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Tuesday 25th June
Peru Information - Page 2
Early civilizations in Peru included the Chavin (1500-300 BC), the Moche (200 BC-700 AD) and the Chimu Kingdom (900-1450 AD). The Inca Empire developed much later, reaching its peak in the early sixteenth century.

In 1520 the Spanish explorer Francisco Pizarro arrived in Peru. Within fifteen years the Spanish had conquered the Incas and founded Lima. Lima became the capital of the Viceroyalty of Peru which controlled the region for nearly three hundred years.

Peru's independence was achieved by the South Americans, Jose de San Martin (who freed Argentina and Chile) and Simon de Bolivar (who freed Colombia, Ecuador and Venezuela). The Spanish finally surrendered in 1826 but did not recognize Peru's independence until 1879.

Since independence there have been periods of instability in the country and alternation between military and civilian rule.

Economic reforms were carried out by President Fujimori in the 1990s. Fujimori spent ten years as president but left office following political and financial scandals. Alejandro Toledo, elected in July 2001, worked to reduce unemployment. The economy grew by almost six percent a year between 2002 and 2006. Growth continued in 2007 and 2008 but fell slightly in 2009 with the global financial crisis; expansion resumed in 2010.

Peru's main industries are fishing and mining (copper, silver, gold, iron ore, lead and zinc). Other industries include petroleum, natural gas, steel, metal fabrication, textiles, clothing and food processing.

Agricultural products are cotton, maize, rice, potatoes, beans, coffee, sugarcane, plantains, grapes and coca. Cattle, poultry, goats, sheep, alpacas, llamas and vicunas are reared.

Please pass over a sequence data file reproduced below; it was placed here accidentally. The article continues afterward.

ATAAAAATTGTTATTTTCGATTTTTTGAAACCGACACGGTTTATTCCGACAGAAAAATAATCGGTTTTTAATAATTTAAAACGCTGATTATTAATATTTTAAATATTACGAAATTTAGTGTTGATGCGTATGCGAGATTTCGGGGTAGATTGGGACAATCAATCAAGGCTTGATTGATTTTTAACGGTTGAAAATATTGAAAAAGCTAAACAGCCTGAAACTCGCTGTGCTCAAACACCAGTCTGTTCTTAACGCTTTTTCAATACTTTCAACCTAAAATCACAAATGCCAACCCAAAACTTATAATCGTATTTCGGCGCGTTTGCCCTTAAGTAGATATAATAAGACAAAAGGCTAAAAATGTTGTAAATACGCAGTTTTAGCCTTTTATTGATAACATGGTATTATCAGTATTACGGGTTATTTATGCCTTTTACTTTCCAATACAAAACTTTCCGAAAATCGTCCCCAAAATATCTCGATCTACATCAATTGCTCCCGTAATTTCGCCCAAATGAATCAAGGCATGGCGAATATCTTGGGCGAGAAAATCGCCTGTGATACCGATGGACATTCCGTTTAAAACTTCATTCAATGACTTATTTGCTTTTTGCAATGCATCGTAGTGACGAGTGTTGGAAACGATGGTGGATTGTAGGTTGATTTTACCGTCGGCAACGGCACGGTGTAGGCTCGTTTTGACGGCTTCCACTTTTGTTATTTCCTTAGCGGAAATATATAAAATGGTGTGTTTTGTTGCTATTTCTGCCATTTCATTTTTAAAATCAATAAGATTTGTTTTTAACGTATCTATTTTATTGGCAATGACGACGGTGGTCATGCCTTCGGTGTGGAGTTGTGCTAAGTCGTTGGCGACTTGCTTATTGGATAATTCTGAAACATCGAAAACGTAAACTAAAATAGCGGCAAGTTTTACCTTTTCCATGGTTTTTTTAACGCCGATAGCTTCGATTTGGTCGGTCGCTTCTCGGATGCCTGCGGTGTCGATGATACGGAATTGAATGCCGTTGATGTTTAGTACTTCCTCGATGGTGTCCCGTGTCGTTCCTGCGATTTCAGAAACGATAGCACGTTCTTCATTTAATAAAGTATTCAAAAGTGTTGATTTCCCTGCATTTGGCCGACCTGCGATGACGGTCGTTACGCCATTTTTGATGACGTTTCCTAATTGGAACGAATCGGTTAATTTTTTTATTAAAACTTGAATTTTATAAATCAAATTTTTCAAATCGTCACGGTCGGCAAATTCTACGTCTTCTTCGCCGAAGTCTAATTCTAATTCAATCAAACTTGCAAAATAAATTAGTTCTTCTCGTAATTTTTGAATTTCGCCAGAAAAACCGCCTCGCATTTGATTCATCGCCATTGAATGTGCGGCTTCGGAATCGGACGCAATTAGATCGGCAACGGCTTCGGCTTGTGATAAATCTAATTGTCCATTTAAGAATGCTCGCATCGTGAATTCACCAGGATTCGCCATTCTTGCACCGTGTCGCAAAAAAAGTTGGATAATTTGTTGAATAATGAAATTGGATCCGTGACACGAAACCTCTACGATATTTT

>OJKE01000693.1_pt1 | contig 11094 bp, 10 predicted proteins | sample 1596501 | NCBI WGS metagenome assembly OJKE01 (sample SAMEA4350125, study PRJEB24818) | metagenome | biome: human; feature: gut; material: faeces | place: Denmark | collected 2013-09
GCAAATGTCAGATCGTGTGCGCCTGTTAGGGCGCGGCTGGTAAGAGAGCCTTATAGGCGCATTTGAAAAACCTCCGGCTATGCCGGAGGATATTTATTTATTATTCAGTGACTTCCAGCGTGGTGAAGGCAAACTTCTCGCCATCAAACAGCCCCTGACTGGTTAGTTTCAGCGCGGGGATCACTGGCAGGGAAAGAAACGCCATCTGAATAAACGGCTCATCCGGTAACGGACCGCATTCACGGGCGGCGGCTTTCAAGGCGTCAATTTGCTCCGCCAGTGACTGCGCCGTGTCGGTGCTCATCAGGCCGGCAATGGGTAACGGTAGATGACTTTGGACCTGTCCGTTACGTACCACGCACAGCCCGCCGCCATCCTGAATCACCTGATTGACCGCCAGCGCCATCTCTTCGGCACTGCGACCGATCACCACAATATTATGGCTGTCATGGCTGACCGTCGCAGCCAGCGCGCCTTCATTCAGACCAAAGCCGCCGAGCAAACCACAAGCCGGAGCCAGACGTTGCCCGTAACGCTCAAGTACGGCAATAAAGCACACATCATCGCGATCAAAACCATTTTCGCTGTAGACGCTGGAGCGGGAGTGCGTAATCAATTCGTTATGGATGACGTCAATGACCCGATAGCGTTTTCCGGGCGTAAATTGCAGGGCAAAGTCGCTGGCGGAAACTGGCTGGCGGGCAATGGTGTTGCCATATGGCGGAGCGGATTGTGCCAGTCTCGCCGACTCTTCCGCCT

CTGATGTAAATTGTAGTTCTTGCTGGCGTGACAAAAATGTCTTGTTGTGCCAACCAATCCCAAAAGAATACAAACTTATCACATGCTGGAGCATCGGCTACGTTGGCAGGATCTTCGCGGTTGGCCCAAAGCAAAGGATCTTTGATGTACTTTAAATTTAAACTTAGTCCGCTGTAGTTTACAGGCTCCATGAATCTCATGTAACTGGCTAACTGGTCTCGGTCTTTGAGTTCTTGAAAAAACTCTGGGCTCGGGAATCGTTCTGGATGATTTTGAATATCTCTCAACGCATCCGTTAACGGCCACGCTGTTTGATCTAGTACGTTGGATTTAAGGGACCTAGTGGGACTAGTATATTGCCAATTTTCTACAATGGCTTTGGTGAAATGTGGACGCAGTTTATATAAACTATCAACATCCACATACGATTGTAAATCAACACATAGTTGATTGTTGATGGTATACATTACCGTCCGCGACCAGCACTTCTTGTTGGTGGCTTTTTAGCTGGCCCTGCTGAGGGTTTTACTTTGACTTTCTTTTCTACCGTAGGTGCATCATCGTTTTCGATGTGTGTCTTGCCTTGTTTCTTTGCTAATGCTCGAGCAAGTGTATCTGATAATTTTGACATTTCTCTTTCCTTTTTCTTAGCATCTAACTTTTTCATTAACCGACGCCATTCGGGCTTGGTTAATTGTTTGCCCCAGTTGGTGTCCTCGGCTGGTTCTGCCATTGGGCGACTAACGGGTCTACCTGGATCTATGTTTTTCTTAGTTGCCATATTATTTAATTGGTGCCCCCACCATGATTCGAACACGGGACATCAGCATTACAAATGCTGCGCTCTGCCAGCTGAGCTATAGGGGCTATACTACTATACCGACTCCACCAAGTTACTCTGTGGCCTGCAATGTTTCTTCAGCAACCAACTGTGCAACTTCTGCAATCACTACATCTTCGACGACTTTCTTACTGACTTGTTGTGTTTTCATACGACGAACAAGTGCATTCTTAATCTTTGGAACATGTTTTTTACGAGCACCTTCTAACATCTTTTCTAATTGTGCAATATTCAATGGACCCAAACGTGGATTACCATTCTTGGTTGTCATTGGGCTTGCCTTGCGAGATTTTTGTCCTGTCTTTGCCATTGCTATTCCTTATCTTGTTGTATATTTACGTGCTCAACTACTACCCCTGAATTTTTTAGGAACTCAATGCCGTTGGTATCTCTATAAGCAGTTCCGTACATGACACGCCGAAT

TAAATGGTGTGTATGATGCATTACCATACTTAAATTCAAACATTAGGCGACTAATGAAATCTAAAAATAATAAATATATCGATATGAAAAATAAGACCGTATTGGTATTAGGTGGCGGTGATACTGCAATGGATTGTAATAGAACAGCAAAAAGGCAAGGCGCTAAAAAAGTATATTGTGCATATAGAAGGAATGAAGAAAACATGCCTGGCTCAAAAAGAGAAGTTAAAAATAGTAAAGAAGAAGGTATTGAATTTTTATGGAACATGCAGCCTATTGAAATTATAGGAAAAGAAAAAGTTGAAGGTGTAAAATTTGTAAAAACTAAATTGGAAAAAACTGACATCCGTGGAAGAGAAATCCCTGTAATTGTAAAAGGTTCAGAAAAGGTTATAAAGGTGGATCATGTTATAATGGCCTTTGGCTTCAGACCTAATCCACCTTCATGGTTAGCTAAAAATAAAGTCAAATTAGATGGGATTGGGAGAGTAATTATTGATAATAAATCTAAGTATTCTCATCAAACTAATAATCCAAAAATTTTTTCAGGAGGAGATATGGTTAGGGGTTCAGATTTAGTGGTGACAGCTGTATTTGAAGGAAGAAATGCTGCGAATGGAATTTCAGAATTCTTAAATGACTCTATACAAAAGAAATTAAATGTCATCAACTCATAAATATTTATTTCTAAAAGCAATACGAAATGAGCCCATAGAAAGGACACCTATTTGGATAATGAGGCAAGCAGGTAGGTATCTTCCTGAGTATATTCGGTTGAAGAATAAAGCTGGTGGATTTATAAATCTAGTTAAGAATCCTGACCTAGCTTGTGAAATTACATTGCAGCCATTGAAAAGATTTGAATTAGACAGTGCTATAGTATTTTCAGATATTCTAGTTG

The services sector earns the highest percentage of the country's Gross Domestic Product. Tourism is of importance to the economy. Tourist attractions include Machu Picchu, Cuzco, Lima and Lake Titicaca. (2011)

Peruvian art and craft, weaving, carving, pottery and metallurgy, date back thousands of years. Perhaps the best known works of art are from the Inca civilisation that reached its peak in the early sixteenth century.

Peruvian music also has a long history. Musical instruments have been found at the site of the city of Caral, built between 2627 BC and 2000 BC. Flutes and cornets made from animal bones show the importance of music in this early society. Flutes, along with drums, rattles and small harps, are still used in traditional Peruvian music today. "Mestizo" music also uses these instruments with the addition of guitars, fiddles and horns.

Football and volleyball are favourite sports in Peru. Basketball and tennis are also played. Other sports available include deep-sea fishing, rock climbing and mountain bike riding.

Roman Catholic holidays are celebrated. Other days commemorated include Independence Day - 28 July (1821).

News from Peru is available from Newslink.

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